House Democratic Leadership will force a vote on Health Reform this week. Pelosi says, “The fact is … it’s going to be the law of the land.”

WASHINGTON — In a significant development this week, House Majority Leader Steny Hoyer (D-Md.) made it clear that the House Democratic Leadership will force a vote soon on the Senate-passed health bill (H.R. 3590), including multiple abortion-related provisions strongly opposed by the National Right to Life Committee (NRLC) and other pro-life organizations, and will not include pro-life language in any followup legislation. (test)

In addition, House Speaker Nancy Pelosi (D-Ca.) intends to go forward on the basis, reportedly articulated by the Senate parliamentarian, that H.R. 3590 must be enacted into law before the Senate can consider any followup bill under fast-track “reconciliation” procedures. The Washington Post reported (March 13), “Pelosi shrugged off the ruling, accepting that the Senate bill would have to move first, and independently. ‘It isn’t going to make any difference except maybe in the mood that people are in,’ she said Friday. ‘The fact is that once we pass it [H.R. 3590] in the House, it’s going to be the law of the land.”

House members have received a March 5 memorandum from NRLC, posted here, which summarizes NRLC substantive objections to multiple provisions of the Senate bill, and sketches the political implications of the upcoming roll call. NRLC said in part: “When all of the pro-abortion provisions are considered in total, the Senate bill is the most pro-abortion single piece of legislation that has ever come to the House floor for a vote, since Roe v. Wade. Any House member who votes for the Senate health bill is casting a career-defining pro-abortion vote. A House member who votes for the Senate bill would forfeit a plausible claim to pro-life credentials. No House member who votes for the Senate bill will be regarded, in the future, as having a record against federal funding of abortion. All of those statements are true regardless of how many assurances or denials are disseminated by President Obama or by Speaker Pelosi, both of whom have sought throughout their political careers to undermine limits on government funding of abortion. House members who vote for the Senate bill will be accountable to their constituents for what the Senate bill contains.”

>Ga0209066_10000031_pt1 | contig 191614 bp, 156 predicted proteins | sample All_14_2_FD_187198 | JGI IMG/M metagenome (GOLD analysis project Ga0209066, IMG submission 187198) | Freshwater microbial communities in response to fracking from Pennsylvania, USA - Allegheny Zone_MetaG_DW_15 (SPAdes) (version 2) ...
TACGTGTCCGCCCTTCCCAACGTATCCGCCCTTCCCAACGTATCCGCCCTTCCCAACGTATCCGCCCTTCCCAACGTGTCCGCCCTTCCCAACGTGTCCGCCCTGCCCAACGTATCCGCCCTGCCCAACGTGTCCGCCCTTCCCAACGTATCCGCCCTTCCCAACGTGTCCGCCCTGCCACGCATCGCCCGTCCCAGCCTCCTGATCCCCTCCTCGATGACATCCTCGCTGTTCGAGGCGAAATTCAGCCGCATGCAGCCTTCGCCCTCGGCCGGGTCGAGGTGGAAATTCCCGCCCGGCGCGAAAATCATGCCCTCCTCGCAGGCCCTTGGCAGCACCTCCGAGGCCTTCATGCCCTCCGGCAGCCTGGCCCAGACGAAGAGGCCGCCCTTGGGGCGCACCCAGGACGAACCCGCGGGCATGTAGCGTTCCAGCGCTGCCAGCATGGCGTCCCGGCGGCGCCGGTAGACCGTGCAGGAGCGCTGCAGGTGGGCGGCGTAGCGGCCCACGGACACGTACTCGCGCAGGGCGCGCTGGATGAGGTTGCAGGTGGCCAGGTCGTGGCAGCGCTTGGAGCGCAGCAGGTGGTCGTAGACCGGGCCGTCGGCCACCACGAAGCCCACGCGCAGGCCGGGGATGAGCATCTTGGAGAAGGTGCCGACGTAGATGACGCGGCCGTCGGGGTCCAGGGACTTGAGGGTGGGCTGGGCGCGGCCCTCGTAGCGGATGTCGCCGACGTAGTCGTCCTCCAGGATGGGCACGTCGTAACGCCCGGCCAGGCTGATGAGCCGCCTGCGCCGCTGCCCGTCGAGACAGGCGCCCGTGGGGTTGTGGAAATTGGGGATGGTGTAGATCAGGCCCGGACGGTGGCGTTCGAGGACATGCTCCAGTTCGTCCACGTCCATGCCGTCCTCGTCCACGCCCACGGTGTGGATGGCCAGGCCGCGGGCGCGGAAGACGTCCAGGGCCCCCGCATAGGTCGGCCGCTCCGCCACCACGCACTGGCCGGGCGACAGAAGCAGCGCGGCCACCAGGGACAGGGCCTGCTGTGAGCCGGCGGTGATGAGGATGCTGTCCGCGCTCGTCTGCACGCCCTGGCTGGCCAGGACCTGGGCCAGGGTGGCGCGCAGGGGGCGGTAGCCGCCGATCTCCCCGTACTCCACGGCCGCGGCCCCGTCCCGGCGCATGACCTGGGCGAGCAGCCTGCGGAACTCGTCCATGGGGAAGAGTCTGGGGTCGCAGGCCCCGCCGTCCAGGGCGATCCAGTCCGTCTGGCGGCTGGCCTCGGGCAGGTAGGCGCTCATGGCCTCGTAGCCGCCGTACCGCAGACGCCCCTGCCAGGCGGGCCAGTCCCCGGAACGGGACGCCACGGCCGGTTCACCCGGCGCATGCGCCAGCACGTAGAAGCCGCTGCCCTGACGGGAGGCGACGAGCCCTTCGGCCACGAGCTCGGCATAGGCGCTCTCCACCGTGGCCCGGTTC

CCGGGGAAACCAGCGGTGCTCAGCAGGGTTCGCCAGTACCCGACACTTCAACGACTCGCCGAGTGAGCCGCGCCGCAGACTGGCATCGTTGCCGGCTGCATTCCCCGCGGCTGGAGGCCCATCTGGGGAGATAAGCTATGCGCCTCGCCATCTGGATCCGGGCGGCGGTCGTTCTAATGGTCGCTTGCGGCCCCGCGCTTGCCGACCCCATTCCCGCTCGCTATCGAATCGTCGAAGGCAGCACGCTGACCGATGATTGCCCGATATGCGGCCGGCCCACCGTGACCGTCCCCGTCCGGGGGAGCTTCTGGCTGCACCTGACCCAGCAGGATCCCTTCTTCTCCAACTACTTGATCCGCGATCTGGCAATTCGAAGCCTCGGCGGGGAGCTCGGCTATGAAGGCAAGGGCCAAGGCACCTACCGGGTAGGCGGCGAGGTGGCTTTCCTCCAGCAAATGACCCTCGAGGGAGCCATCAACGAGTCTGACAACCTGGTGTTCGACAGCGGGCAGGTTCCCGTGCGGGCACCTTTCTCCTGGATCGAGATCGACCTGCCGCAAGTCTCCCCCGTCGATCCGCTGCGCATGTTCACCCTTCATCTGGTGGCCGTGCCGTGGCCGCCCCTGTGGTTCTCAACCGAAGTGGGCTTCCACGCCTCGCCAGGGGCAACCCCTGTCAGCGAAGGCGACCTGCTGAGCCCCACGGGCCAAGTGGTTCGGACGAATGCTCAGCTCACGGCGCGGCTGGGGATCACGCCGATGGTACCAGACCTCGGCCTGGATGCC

On March 6, the U.S. Conference of Catholic Bishops disseminated to congressional offices a four-page memorandum titled, “What’s Wrong With the Senate Health Care Bill on Abortion? A Response to Professor Jost.” This memorandum is a concise and cogent rebuttal to one recent tendentious attempt to minimize the multiple ways in which the Senate bill departs, in the pro-abortion direction, from the principles of current law and from the substance of the abortion-related provisions adopted by the House last year (especially the Stupak-Pitts Amendment). The memo explains how provisions of the Senate bill would result in direct federal funding of elective abortions, federal subsidies for plans that cover elective abortions (including some federally administered plans), and authority for federal officials to mandate inclusion of abortion coverage in private plans. It also notes that the Senate bill lacks the vital abortion nondiscrimination language (the so-called “Weldon” provision) found in the House-passed health bill. The USCCB memo is posted here.

On March 11, the public policy arm of the Southern Baptist Convention issued a national alert, urging citizens to contact their representatives in the House to urge the defeat of the Senate bill.

The results of polls conducted very recently in 12 congressional districts by the polling companyTM, inc./WomanTrend, dealing with the abortion-related aspects of the health care debate, are posted here.

Additional resources on the abortion-related controversies surrounding H.R. 3590 are posted on the NRLC website here.

NRLC Legislative Director Douglas Johnson and Senior Legislative Counsel Susan Muskett are available to discuss these issues with bona fide journalists. Please contact the NRLC Communications Department at (202) 626-8825 or the Federal Legislation Department at (202) 626-8820 to arrange an interview.

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